We’ve looked at a bunch of different titles from the short-lived Atlas Comics line of 1975 in the past (and no doubt will continue to in the future), so I’m just going to hit teh basics here one more time. After his son Chip Goodman was passed over for the position of publisher at Marvel Comics in favor of stan Lee, Marvel’s former owner Martin Goodman started up Atlas Comics in an attempt to drive Marvel off the stands and to show that he (and by extension, his son) were the real drivers of Marvel’s success. This didn’t pan out–but for one year, there was a third company putting out mainstream adventure comic books in America. Most of them were shlock, or turned into shlock as Goodman attempted to make them more like the Marvel books, but there were some gems scattered among them. And almost all of them had some potential . THE COUGAR was one of the latter.
THE COUGAR was one of the later books launched at Atlas, which exploded onto newsstands with an entire line all at once. Even as returns were coming in, the outfit was attempting to find some silver bullet to turn their fortunes around. THE COUGAR Was apparently the brainchild of Steve Mitchell, an inker and production man who worked around the industry throughout the 1970s but never really became known for any series or character in particular. There’s some evidence that the series had a troubled birth: on the Atlas Bullpen Bulletins page, the series is described as being illustrated by Ernie Colon. I’m not sure what happened along the way, but when the issue finally came out, the penciling work was split between Dan Adkins and Frank Springer, with Springer inking everything to provide some consistency.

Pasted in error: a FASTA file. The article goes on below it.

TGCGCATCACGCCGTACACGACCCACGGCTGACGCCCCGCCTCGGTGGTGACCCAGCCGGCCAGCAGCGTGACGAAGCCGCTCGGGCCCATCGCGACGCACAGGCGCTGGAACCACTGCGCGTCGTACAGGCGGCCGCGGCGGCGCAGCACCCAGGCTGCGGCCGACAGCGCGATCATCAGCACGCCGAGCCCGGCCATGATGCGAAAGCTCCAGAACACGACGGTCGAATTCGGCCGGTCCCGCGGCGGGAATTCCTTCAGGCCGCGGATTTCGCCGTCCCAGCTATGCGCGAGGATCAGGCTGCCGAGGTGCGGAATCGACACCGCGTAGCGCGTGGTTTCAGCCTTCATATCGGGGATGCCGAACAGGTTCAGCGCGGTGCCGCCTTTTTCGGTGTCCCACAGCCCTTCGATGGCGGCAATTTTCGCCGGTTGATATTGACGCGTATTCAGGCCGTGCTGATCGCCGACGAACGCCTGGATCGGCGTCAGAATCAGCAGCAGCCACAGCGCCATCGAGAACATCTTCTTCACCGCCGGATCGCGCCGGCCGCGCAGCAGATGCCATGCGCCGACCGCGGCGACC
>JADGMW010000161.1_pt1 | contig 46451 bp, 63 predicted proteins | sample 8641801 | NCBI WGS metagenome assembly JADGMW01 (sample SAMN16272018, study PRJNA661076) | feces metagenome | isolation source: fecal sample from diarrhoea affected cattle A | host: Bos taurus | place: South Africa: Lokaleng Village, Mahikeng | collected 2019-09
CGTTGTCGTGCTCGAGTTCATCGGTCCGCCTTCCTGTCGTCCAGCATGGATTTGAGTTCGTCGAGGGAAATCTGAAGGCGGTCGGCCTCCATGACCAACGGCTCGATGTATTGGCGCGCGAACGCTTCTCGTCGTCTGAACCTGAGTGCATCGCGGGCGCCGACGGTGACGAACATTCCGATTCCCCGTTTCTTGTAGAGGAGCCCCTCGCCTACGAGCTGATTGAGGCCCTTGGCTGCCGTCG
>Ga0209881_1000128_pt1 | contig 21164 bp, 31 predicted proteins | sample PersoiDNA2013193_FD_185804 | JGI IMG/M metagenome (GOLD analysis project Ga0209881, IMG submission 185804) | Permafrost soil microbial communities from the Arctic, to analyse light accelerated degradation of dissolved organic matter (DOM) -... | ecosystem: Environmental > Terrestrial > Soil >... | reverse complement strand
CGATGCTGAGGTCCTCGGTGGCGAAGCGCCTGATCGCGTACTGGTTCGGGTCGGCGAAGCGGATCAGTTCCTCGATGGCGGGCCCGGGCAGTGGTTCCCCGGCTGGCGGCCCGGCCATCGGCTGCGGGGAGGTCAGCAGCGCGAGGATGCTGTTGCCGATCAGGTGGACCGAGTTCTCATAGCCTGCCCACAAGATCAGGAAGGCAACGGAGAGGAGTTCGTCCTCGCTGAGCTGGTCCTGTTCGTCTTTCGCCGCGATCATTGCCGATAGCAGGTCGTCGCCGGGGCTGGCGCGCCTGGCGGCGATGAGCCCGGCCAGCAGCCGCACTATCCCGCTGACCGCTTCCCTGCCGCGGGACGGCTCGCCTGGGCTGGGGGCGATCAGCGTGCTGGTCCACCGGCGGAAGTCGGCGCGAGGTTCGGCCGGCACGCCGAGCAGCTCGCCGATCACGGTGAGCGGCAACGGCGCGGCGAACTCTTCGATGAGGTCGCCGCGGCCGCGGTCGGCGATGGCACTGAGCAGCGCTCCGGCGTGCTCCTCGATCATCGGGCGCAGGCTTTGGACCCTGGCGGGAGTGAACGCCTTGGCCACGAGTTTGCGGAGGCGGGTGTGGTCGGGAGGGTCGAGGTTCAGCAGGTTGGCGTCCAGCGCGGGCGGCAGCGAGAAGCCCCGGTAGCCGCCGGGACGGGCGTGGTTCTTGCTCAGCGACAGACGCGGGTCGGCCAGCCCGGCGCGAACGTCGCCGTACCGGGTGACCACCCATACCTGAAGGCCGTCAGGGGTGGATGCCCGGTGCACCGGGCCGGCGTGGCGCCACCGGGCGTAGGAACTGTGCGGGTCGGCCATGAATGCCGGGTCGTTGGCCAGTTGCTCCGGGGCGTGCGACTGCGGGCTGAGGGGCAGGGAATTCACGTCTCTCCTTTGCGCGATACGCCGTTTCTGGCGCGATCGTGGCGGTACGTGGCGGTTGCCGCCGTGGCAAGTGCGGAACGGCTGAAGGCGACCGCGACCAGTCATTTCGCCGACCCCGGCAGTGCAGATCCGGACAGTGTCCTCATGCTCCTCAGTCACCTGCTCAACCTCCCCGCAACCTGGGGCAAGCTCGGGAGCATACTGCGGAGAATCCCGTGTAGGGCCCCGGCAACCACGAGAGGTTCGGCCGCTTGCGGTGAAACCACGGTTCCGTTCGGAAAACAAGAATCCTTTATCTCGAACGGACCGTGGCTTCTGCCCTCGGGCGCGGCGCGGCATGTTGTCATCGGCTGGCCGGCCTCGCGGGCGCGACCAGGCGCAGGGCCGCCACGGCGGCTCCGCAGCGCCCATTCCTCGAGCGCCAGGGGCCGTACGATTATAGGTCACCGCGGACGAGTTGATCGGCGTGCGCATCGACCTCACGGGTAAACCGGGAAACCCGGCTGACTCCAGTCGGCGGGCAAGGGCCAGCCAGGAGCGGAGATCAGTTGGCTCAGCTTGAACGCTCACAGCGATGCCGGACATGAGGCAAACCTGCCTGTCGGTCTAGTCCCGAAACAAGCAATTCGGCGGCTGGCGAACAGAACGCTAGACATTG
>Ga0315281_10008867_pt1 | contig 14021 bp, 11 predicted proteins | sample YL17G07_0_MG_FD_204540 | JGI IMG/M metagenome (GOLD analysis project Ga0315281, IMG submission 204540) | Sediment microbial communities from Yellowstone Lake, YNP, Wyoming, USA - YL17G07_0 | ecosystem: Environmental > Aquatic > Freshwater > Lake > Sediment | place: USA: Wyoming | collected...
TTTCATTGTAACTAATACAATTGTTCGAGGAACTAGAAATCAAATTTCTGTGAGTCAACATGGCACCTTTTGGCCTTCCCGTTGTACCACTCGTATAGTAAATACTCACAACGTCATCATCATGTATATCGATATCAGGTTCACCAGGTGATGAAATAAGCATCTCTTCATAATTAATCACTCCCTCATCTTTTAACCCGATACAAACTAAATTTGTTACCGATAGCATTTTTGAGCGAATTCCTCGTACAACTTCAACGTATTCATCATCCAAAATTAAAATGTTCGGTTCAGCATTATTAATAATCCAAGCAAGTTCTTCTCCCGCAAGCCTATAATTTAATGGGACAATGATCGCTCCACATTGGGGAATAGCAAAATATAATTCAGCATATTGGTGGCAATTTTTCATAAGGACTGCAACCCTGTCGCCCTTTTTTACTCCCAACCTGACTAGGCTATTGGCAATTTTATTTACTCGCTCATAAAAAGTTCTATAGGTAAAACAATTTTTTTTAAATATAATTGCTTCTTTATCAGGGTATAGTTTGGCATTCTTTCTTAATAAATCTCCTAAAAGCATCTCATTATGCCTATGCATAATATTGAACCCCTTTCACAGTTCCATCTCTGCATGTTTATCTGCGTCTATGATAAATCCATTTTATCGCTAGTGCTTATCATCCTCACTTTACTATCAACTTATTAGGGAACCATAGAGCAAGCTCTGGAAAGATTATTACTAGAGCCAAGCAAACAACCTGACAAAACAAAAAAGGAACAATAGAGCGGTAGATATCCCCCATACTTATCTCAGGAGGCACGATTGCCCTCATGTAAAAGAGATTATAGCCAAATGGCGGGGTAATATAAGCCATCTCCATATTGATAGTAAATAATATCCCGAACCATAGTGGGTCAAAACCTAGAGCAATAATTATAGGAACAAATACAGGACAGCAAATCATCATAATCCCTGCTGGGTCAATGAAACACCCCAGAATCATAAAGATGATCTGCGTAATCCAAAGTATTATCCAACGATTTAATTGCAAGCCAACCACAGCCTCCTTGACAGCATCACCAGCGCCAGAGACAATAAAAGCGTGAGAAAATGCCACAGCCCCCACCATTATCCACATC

THE COUGAR has an interesting premise, and wore its influences on its sleeve. Its lead character was stuntman Jeff Rand, who is nicknamed “the Cougar” because of his catlike speed and agility. Rand works in Hollywood, of course, where he winds up crossing paths and swords with a variety of supernatural menaces. And for no particular reason other than that he’s a comic book character, he wears a costume–one that nobody in the story comments on, and which I thus suspect was an afterthought insisted upon by Goodman. The Cougar was essentially a comic book version of the television series Kolchak, the Night Stalker, with a stuntman rather than a newspaper reporter in the lead role.
THE COUGAR #1 isn’t a bad comic book by any means, it’s just maybe a little bit pedestrian. All of the characters are sketched broadly, without a whole lot of nuance to them. The whole thing’s kinda dopey, in a decidedly 1970s way. And the narrative flow is somewhat choppy. The underlying idea of a stuntman who becomes a super hero is straight out of Joe Simon and Jack Kirby’s STUNTMAN series from the 1950s, but that environment provided a potential colorful backdrop for an adventure series, so there was something to the whole endeavor.
This first story was also influenced by Mitchell’s love of the daily gothic soap opera DARK SHADOWS, and even goes so far as to dedicate the issue to the show’s creator, Dan Curtis. In this inaugural adventure, the Cougar encounters a vampire, of course.
Costume shows up out of nowhere at this point.
The Atlas titles were constantly being tinkered with in a desperate attempt to make something commercial out of them, and THE COUGAR was no exception. The second issue ends with the Cougar breaking his back while battling a werewolf, resulting in him being paralyzed. This was intended to be the set-up for some transformation of the series in its third issue, but there was no third issue coming. Atlas went out of business, and so that was all she wrote for poor ol’ Jeff Rand.